The final round of Darkeinu “Olympics” quiz on Jewish tradition knowledge took place last week in Petersburg, Russia. While 1,700 school students from 8 FSU countries participated in the contest’s first round, only 360 made it to the second, and finally 47 arrived to fight for “Olympic” victory.
“This is the fourth year our contest take place, and we see that students greet it with increasing enthusiasm, glad to show off the knowledge they gain in Jewish heritage classes throughout the year and even ready for some extra-curricular studying” said Darkeinu coordinator Mrs. Sarah Vernick.
Darkeinu is the FSU’s Jewish education curriculum that is adopted by the majority of Jewish schools in the region. It runs the contest to raise the level of involvement and prestige for Jewish heritage subjects in a region traditionally focused on academic excellence.
This year the finals were also attended by an Israeli delegation of education and diaspora relations officials, who were impressed with the level of contenders’ knowledge and overall tournament organization.
Where as early quiz rounds consisted of only one stage each – a written test, the final round was more challenging: there were five stages, with only two contestants making it to the final stage in each age group (5-6 grade, 7-8 and 9-11). The day began with “homework” presentations, then questions competition, on to charades that required thorough Jewish knowledge as well as quick-thinking, then an oral essay on an illustration. The last stage was a blitz-tournament where the two final contenders had to answer 13 questions in 2 minutes, with the winner giving the highest number of correct answers.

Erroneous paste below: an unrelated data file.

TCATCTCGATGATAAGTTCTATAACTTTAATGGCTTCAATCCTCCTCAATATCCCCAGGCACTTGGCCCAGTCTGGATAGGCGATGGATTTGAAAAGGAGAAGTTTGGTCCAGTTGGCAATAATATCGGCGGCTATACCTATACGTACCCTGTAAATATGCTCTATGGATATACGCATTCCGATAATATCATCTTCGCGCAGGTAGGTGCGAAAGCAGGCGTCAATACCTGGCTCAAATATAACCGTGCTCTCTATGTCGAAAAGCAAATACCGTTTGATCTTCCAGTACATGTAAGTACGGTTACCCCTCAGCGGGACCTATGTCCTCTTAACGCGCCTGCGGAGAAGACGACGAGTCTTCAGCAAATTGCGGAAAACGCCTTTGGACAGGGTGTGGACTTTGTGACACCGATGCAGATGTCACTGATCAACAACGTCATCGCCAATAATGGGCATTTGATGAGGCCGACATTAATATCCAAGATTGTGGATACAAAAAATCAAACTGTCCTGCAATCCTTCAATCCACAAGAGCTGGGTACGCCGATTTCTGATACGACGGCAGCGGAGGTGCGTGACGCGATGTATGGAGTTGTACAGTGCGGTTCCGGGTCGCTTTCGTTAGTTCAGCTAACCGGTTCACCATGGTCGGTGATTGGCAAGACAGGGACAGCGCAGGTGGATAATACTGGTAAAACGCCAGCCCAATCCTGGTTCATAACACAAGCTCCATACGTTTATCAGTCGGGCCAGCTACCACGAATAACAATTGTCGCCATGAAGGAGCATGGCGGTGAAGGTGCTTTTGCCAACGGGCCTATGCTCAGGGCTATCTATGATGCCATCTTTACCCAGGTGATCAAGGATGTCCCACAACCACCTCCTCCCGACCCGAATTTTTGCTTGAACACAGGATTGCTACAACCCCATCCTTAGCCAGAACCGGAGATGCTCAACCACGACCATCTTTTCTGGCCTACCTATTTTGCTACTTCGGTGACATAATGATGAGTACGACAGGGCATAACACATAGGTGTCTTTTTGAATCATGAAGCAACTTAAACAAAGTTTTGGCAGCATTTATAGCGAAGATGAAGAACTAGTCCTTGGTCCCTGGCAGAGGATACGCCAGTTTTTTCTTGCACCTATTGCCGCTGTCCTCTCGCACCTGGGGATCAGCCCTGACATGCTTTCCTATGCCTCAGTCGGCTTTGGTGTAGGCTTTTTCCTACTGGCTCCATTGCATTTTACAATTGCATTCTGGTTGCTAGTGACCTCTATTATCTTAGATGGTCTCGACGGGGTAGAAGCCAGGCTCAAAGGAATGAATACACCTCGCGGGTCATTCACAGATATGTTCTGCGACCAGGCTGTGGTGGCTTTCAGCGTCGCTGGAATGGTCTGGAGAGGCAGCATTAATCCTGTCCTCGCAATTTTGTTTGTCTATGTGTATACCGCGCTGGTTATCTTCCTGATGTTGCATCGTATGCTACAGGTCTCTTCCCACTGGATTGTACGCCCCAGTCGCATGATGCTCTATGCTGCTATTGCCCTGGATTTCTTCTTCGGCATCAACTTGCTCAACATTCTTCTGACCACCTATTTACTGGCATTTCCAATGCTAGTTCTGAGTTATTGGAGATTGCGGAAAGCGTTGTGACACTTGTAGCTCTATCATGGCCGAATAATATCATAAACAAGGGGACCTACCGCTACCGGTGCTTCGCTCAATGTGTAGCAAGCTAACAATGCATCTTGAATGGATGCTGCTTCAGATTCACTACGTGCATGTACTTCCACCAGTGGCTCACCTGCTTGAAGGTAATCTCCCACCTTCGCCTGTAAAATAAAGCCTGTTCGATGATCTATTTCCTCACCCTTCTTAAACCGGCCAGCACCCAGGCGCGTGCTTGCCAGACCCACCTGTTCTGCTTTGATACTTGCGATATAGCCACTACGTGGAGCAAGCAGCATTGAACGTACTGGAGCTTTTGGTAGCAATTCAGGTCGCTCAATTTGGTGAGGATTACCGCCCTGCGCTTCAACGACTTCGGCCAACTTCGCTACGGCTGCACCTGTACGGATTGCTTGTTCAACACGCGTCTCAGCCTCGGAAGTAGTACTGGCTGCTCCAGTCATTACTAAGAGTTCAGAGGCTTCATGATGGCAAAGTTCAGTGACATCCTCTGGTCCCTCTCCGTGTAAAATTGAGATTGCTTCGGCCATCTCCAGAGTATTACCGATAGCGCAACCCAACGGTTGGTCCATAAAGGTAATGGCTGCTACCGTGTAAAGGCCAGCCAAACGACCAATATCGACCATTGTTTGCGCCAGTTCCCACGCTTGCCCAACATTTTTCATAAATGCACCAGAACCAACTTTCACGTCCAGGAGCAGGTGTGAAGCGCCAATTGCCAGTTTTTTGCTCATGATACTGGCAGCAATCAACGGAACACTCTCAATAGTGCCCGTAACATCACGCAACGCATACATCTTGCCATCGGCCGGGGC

“This was a tough competition,” said Lina Komishanova from Volgograd, one of the finalists. “The stages were difficult, while emotions were over the edge.” At the end of the day Darkeinu champions became: Pinchas Kabanovsky from Perm, Anastasia Ostapenko and Milena Gnedkova from Samara. Second and third places for each age group were claimed by participants from Khabarovsk, Saratov, Omsk and Novosibirsk.
However everyone of the finalists was a winner, participants said. “We got to tour the city, visited some of the most interesting museums – it was very informative and overall exciting, “ said Levy Kozhevnikov, also a finalist from Volgograd. The group also enjoyed a spectacular scientific show and a festive dinner at the end of the tournament day. They met with the special guests – Mr. Dvir Kahane, the head of the Israeli Ministry of the Diaspora, and Dr. Dalit Atrakchi from the Israeli Ministry of Education.
Another honorary guest at the contest was Mr. Gary Torgow, chairman of Mosaic Untied, an organization that supports ties between diaspora Jewry and Israel.
The final round in Petersburg brought together participants from 19 cities throughout Russia. Another round of finals will be held in Ukraine later this month for contestants from other FSU countries.